The subtle, elevated horror of BioShock’s Splicers

BioShock Splicers

More than just an ugly face

If you’ve read any of my features this month, you know how much I love Halloween, so naturally I’ve been wanting to play all kinds of spooky games to get in the spirit. I started with BioShock, and let me tell you, that game does not disappoint.

For me, what makes BioShock‘s horror particularly great is that yes, the enemies look creepy, but it’s not because of some nondescript zombie virus or generic demonic possession. The bloody body horror instead comes from gene splicing, hence Splicers, which ties directly into the central narrative of the story.

At this point most of us know that the game is a critique of Ayn Rand’s philosophical framework of Objectivism, which in the simplest possible terms, strives for personal happiness and success above all else. The people who lived in Rapture held to these beliefs pretty tightly, which we learn from the many audio diaries scattered throughout the world, so as a player it’s easy to see how the city was going to collapse from the start.

Ryan’s opening monologue is brilliant not only because it’s a strong introduction both to his character and the world we’re about to enter, but also because we can tell this thing is doomed from the start. Calling Rapture a city “where the scientist would not be bound by petty morality” is pretty much a dead giveaway, in my opinion.

This moment feels so Shakespearean to me, mostly because we can work out that it’s all going to end in disaster from a character’s opening monologue. On top of all the gore we’re about to see, this moment evokes a kind of existential horror, because we’re dreading the end before we’ve even begun. I mean it starts with a plane crash into the middle of the ocean — it doesn’t get more hopeless than that. That’s pretty damn cool if you ask me, and we get it all before we even get to the main spooks of the game: the Splicers.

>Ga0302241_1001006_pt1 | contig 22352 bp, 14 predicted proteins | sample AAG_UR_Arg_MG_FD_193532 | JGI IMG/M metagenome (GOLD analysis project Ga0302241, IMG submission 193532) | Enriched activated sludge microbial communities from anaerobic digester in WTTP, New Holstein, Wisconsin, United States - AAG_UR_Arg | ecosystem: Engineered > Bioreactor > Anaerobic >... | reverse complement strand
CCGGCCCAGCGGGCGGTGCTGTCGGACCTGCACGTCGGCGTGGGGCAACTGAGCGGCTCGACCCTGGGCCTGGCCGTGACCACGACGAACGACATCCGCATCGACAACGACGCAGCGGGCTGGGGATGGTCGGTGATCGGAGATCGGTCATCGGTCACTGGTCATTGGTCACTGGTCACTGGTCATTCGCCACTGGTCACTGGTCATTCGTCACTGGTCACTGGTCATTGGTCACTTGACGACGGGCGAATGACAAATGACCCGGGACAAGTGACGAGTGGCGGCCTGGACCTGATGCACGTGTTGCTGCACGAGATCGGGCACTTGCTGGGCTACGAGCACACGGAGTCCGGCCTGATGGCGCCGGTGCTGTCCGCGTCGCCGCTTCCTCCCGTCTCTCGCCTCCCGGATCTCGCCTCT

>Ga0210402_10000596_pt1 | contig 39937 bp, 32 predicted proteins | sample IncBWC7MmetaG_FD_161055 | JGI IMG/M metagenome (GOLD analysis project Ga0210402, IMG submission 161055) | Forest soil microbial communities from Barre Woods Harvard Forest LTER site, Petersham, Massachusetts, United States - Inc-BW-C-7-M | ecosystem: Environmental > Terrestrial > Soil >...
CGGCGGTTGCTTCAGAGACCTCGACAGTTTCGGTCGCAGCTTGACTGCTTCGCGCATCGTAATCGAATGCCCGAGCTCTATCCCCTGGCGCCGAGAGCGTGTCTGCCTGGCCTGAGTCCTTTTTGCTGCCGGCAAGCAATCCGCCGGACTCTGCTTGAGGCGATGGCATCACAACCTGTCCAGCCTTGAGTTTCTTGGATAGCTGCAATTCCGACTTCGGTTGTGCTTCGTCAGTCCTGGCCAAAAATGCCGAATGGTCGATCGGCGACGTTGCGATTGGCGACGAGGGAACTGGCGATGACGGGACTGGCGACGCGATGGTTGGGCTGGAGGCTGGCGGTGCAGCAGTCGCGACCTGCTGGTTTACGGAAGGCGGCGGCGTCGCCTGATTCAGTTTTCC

ADAM was a hot commodity right when it hit the market, but even more so when everything in Rapture started going to shit, mostly because of the whole superpowers via plasmids deal. As the story goes, people kept splicing and splicing until they were these horrible, terrifying monsters, and now we have our cool enemy for our game. But that’s the thing — they’re more than just monsters.

On a larger scale when playing BioShock, we get to see Rapture’s titans of industry duking it out on a city-wide scale, with the player serving as a pawn in the center of that battle. The conflict between Andrew Ryan and Frank Fontaine plays out exactly as we would expect for a city that’s built on a fundamentally selfish ideology — it’s mutually assured destruction in the fight to the top of the hill.

The Splicers, then, are a reflection of this same idea, just in a more nuanced way. Whether the city’s richer citizens splice for aesthetic purposes, or the working class splices for more practical reasons, they’re all doing it with the belief that it’s a fundamental factor in their survival. That’s Objectivism, baby.

This is why BioShock is a classic, and why I personally consider it to be a masterpiece. Every element of the game stays true to the central theme, from the characters to the art direction to the enemies. Splicers aren’t just some random enemy type — their creation was a culmination of Rapture’s larger players pushing ADAM as a means for their own acclaim and wealth, as well as each citizen’s desires to be more beautiful or powerful.

The Splicers were always at the mercy of figures like Ryan and Fontaine, just like the player. BioShock says so much about what it means to have, or not have agency, and including enemies that we can sympathize with because we as players lack the same agency is a cool choice, I think. The audio diaries help with that too as we learn more about why these people did the things they did.

BioShock‘s game design is so solid, it’s worth playing again just because the combat feels so satisfying, but man, hats off to the team at Irrational for making an element that’s usually a means to an end like enemies actually contribute to the story for a change.

Story Beat is a weekly column discussing anything and everything to do with storytelling in video games.

Noelle Warner